Finally, there are several effects that are practically proprietary to Gilmour. Step one? Get a fuzz pedal. Gilmour used a germanium Fuzzface, then a silicon BC-108 Fuzzface, then a Big Muff… For the germanium Fuzzface tone, you can try an Earthquaker Devices Dream Crusher or a JHS Pollinator; to cop the BC-108 Fuzzface tone, MXR makes the M173 Classic 108 Fuzz and Solid Gold FX makes the Formula 69; for the Big Muff tone, well—you can always get an EHX USA Big Muff Pi! The Earthquaker Devices Hoof Fuzz and Blackout Effectors Musket Fuzz are also great choices for the Big Muff tone— and a recent favorite for that Gilmour fuzz tone is the awesome Wampler Velvet Fuzz.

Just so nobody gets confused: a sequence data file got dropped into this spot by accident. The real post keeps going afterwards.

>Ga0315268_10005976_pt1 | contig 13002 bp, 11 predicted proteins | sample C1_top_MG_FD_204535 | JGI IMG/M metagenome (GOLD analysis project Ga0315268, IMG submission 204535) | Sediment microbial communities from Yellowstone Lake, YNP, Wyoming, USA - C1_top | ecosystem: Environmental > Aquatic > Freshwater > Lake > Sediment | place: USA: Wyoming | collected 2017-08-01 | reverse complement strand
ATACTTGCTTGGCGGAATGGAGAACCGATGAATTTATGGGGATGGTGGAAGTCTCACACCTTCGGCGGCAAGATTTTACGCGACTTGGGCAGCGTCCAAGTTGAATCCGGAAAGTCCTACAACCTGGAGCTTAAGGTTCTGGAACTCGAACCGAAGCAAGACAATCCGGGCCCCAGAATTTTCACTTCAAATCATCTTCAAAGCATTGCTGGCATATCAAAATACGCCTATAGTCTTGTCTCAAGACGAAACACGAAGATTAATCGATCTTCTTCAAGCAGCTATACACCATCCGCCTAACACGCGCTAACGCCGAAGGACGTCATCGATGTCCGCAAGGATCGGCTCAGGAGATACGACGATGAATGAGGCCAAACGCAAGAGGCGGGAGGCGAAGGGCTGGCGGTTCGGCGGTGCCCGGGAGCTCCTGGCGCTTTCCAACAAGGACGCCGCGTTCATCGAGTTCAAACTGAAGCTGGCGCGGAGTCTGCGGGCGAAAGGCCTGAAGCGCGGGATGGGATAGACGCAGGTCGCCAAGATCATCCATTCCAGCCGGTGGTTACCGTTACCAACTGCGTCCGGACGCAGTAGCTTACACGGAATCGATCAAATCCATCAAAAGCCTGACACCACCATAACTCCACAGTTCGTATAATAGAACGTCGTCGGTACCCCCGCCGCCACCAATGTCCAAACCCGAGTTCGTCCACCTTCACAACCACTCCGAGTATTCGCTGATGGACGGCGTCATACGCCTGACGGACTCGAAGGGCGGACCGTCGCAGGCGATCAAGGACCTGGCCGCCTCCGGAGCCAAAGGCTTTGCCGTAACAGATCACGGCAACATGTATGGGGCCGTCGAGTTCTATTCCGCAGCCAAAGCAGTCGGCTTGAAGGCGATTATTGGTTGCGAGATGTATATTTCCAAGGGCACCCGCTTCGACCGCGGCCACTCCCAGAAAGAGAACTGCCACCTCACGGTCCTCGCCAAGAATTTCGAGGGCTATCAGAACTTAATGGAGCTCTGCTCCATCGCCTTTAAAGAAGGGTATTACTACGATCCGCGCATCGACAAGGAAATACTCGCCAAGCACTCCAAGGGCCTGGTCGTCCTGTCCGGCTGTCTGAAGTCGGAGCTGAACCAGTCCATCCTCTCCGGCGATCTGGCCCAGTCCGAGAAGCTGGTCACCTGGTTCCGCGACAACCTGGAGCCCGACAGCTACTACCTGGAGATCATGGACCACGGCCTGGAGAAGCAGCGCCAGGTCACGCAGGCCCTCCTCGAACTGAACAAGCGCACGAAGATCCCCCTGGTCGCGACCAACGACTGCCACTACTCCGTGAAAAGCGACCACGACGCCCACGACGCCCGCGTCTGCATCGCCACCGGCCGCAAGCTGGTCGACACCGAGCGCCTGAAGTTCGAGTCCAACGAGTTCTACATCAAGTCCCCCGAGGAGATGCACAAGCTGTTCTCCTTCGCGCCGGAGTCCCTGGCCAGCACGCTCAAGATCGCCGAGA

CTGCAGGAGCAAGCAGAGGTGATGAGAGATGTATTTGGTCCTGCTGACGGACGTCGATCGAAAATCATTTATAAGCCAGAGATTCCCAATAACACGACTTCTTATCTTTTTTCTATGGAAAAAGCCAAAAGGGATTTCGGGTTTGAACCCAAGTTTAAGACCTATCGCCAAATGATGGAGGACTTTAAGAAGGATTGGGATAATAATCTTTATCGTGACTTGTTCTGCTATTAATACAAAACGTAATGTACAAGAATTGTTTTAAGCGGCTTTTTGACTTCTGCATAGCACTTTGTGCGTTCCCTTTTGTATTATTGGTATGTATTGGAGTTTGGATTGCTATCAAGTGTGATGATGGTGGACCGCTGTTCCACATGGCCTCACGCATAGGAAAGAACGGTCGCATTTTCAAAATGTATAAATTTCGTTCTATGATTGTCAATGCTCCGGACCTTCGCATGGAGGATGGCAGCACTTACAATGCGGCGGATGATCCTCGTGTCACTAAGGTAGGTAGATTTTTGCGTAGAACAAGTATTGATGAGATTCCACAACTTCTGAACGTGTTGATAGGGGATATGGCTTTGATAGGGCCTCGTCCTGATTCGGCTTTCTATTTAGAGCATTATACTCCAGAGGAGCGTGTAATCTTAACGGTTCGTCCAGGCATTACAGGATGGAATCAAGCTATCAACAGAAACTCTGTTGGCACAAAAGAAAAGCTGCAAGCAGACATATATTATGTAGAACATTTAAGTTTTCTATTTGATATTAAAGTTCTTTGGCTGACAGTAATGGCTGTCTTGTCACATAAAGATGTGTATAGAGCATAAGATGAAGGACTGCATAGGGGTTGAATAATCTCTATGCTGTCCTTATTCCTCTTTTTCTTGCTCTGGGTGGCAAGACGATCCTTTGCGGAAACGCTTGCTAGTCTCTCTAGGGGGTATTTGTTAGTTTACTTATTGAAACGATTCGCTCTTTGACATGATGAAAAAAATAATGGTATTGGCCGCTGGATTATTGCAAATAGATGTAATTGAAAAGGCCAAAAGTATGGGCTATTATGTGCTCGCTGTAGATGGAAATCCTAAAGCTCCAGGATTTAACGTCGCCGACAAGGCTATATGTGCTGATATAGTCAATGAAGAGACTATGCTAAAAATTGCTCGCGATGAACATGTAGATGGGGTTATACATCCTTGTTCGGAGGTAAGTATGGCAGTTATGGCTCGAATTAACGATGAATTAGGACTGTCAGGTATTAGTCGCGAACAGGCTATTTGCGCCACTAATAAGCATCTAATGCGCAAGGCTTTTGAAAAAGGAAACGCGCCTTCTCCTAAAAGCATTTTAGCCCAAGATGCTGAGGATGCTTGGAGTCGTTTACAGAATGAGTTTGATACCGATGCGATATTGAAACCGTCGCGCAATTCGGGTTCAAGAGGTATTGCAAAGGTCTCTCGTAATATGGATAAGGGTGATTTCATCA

Step Two? Delay. Delay for days. Gilmour famously used Binson Echorec delay units, which he eventually replaced with digital delays since the Binsons were tricky to keep up and running on the road. Due to the magic of Catalinbread Echorec delay pedal, you can get as close to the Binson sound as possible without actually running one, spinning magnetic drum and all! There are a number of great delay pedals on the market that can fit the bill for Gilmour—personally, I like the delays that have an added modulation such as the MXR Carbon Copy, an all analog delay with switchable modulation that really thickens and darkens your tone. Modern digital delays can still create a fantastic tone while giving you more versatility – the TC Electronic Flashback x 4 has tap tempo and stores 3 presets, making it useful in a variety of applications, not just in ape-ing Gilmour’s tone!